During our 2.4 mile trail walk we came across and marvelled at dozens of hydrothermal wonders. Of this remarkable number, only five major geysers are predicted regularly by the naturalist staff. They are Castle, Grand, Daisy, Riverside, and Old Faithful. There are many frequent, smaller geysers to be seen and as well as numerous hot springs. Old Faithful erupts more frequently than any of the other big geysers, although it is not the largest or most regular geyser in the park.
A vantage point 170 ft above Old Faithful provided a spectacular panoramic view of the Basin. Once we reached the Morning Glory Pool at the end of the most popular trail, we made our way back to the Old Faithful Inn. Sadly Morning Glory Pool is now referred to as Fading Glory on the board sign at the pool. Long a favored destination for park visitors, Morning Glory Pool was named in the 1880s for its remarkable likeness to its namesake flower. However, this beautiful pool has fallen victim to vandalism.
People have thrown literally tons of coins, trash, rocks, and logs into the pool. Much of the debris subsequently became embedded in the sides and vent of the spring, affecting water circulation and accelerating the loss of thermal energy and dropping temperature. Orange and yellow bacteria that formerly coloured only the periphery of the spring now spread toward its center. During our way back we captured some stunning sunset photos.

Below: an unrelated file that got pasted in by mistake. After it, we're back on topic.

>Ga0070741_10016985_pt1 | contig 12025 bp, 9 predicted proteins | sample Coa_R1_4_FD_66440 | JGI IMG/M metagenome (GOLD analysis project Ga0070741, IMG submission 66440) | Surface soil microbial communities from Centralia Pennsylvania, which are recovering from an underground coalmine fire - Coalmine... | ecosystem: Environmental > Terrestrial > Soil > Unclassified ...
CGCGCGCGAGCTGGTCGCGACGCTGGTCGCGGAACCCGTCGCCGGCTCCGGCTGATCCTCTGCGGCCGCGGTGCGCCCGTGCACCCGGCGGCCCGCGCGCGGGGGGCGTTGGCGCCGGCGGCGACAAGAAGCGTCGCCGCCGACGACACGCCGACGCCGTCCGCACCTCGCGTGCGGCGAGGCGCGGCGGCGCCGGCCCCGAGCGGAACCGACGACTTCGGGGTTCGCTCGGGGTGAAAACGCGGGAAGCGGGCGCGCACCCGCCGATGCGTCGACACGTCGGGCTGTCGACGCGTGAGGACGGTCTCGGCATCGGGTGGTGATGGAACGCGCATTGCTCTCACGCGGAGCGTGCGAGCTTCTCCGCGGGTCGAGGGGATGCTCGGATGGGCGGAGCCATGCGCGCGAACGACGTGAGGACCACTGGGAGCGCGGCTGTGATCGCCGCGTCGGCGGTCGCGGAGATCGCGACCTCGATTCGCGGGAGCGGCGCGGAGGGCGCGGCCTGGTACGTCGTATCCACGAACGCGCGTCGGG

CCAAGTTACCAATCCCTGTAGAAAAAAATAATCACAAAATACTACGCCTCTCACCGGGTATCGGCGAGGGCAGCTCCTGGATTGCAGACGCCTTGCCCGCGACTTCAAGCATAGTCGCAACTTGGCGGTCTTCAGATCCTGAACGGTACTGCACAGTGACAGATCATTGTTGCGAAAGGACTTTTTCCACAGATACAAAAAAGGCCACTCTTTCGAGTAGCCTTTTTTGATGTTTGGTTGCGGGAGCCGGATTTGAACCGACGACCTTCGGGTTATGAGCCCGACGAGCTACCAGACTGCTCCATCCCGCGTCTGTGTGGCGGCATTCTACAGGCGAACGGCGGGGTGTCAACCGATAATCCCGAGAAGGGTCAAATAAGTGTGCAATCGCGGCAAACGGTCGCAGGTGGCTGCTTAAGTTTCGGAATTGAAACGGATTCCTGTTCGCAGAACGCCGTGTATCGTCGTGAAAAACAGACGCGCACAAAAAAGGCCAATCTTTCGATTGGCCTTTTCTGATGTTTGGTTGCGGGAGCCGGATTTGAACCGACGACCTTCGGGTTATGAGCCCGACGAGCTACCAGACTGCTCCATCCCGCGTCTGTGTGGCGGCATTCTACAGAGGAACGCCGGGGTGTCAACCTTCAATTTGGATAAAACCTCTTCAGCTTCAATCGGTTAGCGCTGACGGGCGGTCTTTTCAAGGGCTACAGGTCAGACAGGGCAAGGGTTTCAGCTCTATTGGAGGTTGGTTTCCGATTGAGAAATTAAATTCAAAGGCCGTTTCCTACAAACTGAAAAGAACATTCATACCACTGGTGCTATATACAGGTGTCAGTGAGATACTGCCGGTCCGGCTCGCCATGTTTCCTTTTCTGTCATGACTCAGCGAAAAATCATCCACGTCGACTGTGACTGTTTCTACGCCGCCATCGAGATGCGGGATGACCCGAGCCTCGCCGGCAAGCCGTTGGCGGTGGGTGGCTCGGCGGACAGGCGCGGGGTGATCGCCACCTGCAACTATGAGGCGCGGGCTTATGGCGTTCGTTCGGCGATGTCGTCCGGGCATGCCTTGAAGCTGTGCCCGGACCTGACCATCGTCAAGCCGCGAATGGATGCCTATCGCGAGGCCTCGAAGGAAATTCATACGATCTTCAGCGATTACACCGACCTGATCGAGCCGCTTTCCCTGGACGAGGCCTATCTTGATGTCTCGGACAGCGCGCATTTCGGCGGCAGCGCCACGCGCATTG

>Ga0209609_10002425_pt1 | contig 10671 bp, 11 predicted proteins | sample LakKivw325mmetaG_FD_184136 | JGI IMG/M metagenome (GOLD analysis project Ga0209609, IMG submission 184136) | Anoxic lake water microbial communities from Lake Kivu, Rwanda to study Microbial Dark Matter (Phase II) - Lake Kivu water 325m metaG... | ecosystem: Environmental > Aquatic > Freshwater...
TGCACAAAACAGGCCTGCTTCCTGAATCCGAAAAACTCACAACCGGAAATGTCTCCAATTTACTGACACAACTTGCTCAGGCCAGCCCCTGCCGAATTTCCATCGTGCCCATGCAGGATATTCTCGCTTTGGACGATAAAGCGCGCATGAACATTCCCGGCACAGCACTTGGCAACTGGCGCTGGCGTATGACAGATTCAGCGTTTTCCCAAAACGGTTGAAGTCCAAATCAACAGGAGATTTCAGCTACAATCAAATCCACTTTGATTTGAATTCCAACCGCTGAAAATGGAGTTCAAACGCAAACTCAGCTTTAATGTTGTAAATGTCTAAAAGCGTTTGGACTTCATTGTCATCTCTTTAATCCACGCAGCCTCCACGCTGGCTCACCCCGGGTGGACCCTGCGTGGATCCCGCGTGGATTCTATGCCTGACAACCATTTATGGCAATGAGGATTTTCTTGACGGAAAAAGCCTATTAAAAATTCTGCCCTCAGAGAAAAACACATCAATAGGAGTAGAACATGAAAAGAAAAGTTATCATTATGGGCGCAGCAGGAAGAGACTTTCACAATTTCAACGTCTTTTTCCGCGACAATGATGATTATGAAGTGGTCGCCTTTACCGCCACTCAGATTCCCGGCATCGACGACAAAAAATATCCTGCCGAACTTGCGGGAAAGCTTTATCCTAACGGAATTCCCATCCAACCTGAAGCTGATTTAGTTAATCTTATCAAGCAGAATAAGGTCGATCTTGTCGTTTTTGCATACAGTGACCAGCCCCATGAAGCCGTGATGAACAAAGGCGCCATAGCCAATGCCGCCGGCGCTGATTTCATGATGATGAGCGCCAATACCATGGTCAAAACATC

I had promised a great meal to Nurin at the Inn’s formal restaurant but the seating had closed at 9:30 pm, and we settled at the informal restaurant at the Inn. Nevertheless, the food was great – this was the case at all the restaurants throughout the Park. Good quality and fresh food from pastas to Tacos as well as delicious paninis and sandwiches at reasonable prices. It was almost 10:30 pm by the time we were done, and we had about an hour to drive to West Yellowstone. An orange light appeared quite suddenly on the Camry’s dashboard after a few miles and I ignored it, thankfully. I could not figure this orange light for some reason. Wildlife crossed the road on numerous occasions – mainly coyotes and foxes. The ride felt bumpy, again I blamed this on the surface. After about an hour we exited the Park and soon located our hotel, the Clubhouse Inn and settled down. Nurin, in the meantime, using her Wifi internet access figured out that the Camry’s orange light was from a very low tire pressure.